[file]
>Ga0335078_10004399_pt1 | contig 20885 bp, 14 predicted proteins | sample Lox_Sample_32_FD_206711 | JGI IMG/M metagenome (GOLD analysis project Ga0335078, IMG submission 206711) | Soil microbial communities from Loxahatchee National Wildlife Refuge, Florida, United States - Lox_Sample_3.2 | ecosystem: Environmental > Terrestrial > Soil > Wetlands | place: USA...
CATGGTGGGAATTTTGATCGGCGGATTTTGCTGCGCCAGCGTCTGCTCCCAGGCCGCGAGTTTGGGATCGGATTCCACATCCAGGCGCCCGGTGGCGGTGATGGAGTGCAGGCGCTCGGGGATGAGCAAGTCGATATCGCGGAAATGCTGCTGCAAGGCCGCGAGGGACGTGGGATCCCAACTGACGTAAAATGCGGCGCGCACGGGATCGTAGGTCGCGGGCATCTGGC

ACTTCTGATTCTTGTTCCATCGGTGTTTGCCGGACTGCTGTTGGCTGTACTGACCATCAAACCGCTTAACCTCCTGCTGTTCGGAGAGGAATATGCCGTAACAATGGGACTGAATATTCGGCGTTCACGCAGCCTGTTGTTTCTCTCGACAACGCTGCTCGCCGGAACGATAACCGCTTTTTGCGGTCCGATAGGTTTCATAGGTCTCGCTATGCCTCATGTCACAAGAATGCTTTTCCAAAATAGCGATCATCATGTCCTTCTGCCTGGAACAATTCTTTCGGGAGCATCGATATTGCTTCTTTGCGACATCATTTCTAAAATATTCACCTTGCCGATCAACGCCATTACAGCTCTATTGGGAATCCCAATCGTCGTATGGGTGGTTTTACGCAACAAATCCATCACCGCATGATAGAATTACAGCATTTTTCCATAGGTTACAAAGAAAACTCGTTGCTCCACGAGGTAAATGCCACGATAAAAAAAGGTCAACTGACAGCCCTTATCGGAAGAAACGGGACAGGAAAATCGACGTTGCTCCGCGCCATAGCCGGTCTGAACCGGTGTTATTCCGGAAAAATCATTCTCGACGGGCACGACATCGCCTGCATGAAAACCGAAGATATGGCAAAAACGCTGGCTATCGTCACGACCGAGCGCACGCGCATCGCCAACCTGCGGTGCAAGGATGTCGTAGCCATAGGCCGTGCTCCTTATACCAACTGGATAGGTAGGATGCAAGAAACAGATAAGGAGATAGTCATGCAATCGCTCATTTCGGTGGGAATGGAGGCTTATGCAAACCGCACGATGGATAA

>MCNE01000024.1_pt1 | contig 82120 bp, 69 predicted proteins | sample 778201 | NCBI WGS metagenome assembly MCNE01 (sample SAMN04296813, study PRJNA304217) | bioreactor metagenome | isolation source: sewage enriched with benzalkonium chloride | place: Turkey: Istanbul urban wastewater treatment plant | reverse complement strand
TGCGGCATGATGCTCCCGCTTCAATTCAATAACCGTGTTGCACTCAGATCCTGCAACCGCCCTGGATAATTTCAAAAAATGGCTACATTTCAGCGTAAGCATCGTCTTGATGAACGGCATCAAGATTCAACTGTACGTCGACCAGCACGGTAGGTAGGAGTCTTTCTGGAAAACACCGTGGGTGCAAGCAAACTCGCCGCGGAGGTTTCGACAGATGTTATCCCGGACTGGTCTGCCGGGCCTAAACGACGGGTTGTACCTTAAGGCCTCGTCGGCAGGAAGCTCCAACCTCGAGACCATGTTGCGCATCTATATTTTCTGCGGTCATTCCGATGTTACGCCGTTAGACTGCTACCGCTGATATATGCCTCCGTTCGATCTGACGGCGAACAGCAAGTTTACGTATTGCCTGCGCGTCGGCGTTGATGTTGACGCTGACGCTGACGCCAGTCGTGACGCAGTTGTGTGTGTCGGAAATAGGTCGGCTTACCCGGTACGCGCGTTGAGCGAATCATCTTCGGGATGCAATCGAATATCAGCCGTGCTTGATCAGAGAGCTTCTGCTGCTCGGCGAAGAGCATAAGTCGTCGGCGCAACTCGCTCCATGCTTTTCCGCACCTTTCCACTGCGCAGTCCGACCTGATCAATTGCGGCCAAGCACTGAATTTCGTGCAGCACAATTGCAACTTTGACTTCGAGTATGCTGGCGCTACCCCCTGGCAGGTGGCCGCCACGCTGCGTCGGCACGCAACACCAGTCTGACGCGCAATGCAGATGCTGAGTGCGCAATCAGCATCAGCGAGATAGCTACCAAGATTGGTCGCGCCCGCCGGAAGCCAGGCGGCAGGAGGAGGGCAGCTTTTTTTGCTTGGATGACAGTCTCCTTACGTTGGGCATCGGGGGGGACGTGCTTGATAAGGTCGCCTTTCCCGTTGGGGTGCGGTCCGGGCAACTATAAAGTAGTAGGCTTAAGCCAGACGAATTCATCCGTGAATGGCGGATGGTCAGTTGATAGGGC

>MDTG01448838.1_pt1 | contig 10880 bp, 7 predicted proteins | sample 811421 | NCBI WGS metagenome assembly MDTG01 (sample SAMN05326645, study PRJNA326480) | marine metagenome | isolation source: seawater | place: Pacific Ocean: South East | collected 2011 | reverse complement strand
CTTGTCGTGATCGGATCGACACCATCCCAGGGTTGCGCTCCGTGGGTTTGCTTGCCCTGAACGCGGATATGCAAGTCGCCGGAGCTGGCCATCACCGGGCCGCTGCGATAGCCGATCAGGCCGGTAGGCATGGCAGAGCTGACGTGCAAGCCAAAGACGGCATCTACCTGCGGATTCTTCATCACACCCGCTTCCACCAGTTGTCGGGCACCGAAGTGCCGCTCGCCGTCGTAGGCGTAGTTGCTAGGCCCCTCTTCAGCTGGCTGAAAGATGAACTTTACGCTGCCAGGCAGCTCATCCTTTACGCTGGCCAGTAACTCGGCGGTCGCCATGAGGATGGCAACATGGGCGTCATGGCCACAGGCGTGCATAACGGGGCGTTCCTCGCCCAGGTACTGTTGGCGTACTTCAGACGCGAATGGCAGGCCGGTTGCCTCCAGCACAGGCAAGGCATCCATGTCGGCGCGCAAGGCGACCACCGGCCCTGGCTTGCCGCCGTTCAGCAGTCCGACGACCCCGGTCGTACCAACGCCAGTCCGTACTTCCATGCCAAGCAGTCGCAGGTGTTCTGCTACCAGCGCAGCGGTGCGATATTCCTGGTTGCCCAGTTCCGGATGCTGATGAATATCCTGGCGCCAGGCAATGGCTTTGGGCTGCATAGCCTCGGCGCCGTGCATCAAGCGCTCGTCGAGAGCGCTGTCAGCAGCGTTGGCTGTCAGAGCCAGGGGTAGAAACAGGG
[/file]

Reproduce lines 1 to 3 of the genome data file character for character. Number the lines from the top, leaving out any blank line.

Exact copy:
>Ga0335078_10004399_pt1 | contig 20885 bp, 14 predicted proteins | sample Lox_Sample_32_FD_206711 | JGI IMG/M metagenome (GOLD analysis project Ga0335078, IMG submission 206711) | Soil microbial communities from Loxahatchee National Wildlife Refuge, Florida, United States - Lox_Sample_3.2 | ecosystem: Environmental > Terrestrial > Soil > Wetlands | place: USA...
CATGGTGGGAATTTTGATCGGCGGATTTTGCTGCGCCAGCGTCTGCTCCCAGGCCGCGAGTTTGGGATCGGATTCCACATCCAGGCGCCCGGTGGCGGTGATGGAGTGCAGGCGCTCGGGGATGAGCAAGTCGATATCGCGGAAATGCTGCTGCAAGGCCGCGAGGGACGTGGGATCCCAACTGACGTAAAATGCGGCGCGCACGGGATCGTAGGTCGCGGGCATCTGGC

ACTTCTGATTCTTGTTCCATCGGTGTTTGCCGGACTGCTGTTGGCTGTACTGACCATCAAACCGCTTAACCTCCTGCTGTTCGGAGAGGAATATGCCGTAACAATGGGACTGAATATTCGGCGTTCACGCAGCCTGTTGTTTCTCTCGACAACGCTGCTCGCCGGAACGATAACCGCTTTTTGCGGTCCGATAGGTTTCATAGGTCTCGCTATGCCTCATGTCACAAGAATGCTTTTCCAAAATAGCGATCATCATGTCCTTCTGCCTGGAACAATTCTTTCGGGAGCATCGATATTGCTTCTTTGCGACATCATTTCTAAAATATTCACCTTGCCGATCAACGCCATTACAGCTCTATTGGGAATCCCAATCGTCGTATGGGTGGTTTTACGCAACAAATCCATCACCGCATGATAGAATTACAGCATTTTTCCATAGGTTACAAAGAAAACTCGTTGCTCCACGAGGTAAATGCCACGATAAAAAAAGGTCAACTGACAGCCCTTATCGGAAGAAACGGGACAGGAAAATCGACGTTGCTCCGCGCCATAGCCGGTCTGAACCGGTGTTATTCCGGAAAAATCATTCTCGACGGGCACGACATCGCCTGCATGAAAACCGAAGATATGGCAAAAACGCTGGCTATCGTCACGACCGAGCGCACGCGCATCGCCAACCTGCGGTGCAAGGATGTCGTAGCCATAGGCCGTGCTCCTTATACCAACTGGATAGGTAGGATGCAAGAAACAGATAAGGAGATAGTCATGCAATCGCTCATTTCGGTGGGAATGGAGGCTTATGCAAACCGCACGATGGATAA